“Go to the store and buy some chicken breast, mixed greens, veggies, olive oil, and vinegar. For $4 you would have enough ingredients for several salads, and again, it would be much healthier.”
Tony Schober
“Eating foods that include leafy vegetables, pulses, fruits and milk and cutting out on processed foods can prove to be a healthy and inexpensive way of staying fit on a shoe-string budget.”


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Still More Cheap Tricks


Your phone is a magical tool giving you power undreamed of by 90 percent of the kings of history when you’re shopping for groceries. I keep my shopping list on my cell phone’s notepad thingie.  After all, it’s always within reach, so it’s easy to add something to my list any time I happen to notice that I need something or I see an ad for something on sale.  Besides that, you’ve got a calculator in your cell phone.  You can use it to compare prices.  Divide the number of ounces in a product by the price, and you get the price per ounce.  Multiply that number by 16 if you need the price per pound.   For instance, say you’ve got a choice between a 12 ounce can of something for 80 cents, and a 16 ounce can for $1.25 cents. You want to use the same units in all parts of the calcultion, so $1.05 is 125 cents.  Hence…   80÷12= 6.7 and 125÷16=7.8    So the 12 ounce can is cheaper per ounce.

Go ahead and shop the middle aisles.  Lots of lists of grocery shopping tips about saving money include a line about “shopping the perimeter.”  Piffle.  Piffle and stuff, I say.  There are plenty of processed, unhealthy, over-priced items on the perimeter:   the in-store bakery cookies, the anti-pasto and salad bar, pre-made sandwiches and sushi, the more expensive cheeses, and so on.  And plenty of the pantry staples you need to eat healthy and cheap are in the middle aisles: brown rice, pasta, whole-wheat flour, canned spinach, dry beans, canned fish, etc.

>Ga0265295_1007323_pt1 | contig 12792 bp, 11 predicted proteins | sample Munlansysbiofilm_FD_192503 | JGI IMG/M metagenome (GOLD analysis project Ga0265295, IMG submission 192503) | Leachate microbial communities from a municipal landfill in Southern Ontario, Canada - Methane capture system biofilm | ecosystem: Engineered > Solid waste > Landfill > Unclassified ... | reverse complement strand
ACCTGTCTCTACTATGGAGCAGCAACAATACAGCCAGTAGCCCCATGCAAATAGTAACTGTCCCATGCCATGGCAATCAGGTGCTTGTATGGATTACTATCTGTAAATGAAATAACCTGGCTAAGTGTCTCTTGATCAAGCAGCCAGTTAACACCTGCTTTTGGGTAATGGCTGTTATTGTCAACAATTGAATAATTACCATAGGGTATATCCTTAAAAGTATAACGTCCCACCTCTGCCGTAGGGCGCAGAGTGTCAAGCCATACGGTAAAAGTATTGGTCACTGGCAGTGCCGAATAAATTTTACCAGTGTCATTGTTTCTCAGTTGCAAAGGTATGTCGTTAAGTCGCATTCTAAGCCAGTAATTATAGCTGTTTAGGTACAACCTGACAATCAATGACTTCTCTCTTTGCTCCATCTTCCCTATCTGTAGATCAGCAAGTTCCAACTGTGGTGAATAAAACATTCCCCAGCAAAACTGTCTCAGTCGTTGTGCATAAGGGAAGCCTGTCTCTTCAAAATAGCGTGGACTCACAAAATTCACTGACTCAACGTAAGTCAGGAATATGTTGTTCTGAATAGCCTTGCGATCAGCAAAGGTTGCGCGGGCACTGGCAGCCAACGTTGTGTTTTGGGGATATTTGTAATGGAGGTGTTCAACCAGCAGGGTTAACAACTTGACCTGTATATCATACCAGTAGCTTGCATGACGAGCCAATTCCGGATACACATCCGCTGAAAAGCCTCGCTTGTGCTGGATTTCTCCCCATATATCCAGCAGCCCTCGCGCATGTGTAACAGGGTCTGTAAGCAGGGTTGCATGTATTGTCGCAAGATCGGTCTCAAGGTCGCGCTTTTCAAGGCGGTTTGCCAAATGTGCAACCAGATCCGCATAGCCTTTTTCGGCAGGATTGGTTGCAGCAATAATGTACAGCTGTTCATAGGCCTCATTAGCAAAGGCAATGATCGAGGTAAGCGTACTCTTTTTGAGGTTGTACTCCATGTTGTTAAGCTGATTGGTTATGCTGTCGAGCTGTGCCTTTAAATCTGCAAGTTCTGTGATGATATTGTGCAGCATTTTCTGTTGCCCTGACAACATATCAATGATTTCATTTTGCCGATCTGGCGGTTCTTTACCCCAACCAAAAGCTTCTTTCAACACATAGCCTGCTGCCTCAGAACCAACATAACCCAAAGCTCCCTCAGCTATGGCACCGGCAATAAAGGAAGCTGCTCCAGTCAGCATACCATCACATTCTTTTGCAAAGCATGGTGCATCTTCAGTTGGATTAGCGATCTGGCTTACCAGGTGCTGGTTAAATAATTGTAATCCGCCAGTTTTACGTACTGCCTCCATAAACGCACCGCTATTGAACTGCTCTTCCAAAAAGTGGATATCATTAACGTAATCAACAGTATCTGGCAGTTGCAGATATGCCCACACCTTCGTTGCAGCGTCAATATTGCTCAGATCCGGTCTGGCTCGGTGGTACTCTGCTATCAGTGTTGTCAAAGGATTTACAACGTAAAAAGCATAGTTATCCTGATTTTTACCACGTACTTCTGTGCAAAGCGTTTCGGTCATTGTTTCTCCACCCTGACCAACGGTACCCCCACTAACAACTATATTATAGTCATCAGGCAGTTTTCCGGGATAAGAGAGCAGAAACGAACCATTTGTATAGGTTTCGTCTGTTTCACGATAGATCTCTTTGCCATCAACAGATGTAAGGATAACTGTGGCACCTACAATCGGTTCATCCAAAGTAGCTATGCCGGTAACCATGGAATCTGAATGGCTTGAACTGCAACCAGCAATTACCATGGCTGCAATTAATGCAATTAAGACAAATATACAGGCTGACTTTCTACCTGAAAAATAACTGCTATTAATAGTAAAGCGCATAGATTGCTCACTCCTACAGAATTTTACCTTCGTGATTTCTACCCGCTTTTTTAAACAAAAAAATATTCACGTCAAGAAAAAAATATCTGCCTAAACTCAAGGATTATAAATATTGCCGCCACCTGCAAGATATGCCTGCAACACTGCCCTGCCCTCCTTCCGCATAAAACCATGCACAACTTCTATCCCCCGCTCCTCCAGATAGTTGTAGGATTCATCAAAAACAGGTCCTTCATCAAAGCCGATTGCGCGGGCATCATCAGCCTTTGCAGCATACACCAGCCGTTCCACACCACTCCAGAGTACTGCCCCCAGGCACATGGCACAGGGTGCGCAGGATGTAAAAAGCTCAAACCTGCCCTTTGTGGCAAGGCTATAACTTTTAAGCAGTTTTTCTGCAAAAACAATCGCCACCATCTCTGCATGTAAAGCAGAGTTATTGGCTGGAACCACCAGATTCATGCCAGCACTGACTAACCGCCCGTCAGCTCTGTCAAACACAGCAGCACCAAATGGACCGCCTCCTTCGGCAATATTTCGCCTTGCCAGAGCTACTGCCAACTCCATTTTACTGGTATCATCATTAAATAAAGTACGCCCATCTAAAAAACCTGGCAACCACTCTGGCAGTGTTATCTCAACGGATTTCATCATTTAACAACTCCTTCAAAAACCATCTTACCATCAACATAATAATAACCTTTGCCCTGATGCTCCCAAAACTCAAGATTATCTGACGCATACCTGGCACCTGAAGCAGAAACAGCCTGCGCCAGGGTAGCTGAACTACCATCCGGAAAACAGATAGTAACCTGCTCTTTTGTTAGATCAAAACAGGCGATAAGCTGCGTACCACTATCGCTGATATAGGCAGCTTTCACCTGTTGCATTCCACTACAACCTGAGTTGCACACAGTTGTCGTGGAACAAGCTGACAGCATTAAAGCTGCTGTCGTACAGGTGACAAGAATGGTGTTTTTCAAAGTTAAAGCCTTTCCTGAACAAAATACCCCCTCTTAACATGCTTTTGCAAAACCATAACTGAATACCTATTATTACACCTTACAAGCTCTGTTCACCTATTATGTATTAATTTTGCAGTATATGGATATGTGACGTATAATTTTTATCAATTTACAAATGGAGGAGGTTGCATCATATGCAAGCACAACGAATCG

You can make your own panko crumbs for pennies instead of buying them for dollars.  And they’re healthier, too!  Just shred bread in a food processor, and dry them out in the oven.

You can use flax seed as a thickener.  When I was making mustard this week the mustard was too thin, so I remembered that flax seed swells up with water and makes things thick.  I ground up some flax seed in the blender and added it to the mustard and that made it just right.  You can also use ground flax seed as an egg substitute when a recipe calls for egg as an emulsifier.

You can make your own smoked paprika.  “I never heard of anyone making their own paprika.”  Yeah, well, it’s pretty easy really, and the smoked paprika tastes fantastic.  Smoked paprika is very expensive in the spice shop at the chic market, but when Aldi has red and yellow bell peppers on sale I can buy a bunch of them and make my own paprika for a small fraction of the cost of buying this wonderful ingredient.  Bell peppers, I said.  You can use any of a number of different kinds of peppers, and I have no doubt at all that there are plenty of people who will insist that it has to be some certain kind of pepper.  Yeah, well, you know… whatever.  You can smoke the peppers in a BBQ grill, or you can remove the seeds and stem, cut up the peppers, dash on some liquid smoke, and roast the peppers in a hot oven until they get black spots on the skin (calling it caramelization sound better than calling it “a little bit burnt.”)  Then dehyrate the peppers and then grind them into a powder in the blender.  It’s a hip, trendy, gourmet ingredient you can make for yourself.  And it’s worth doing.



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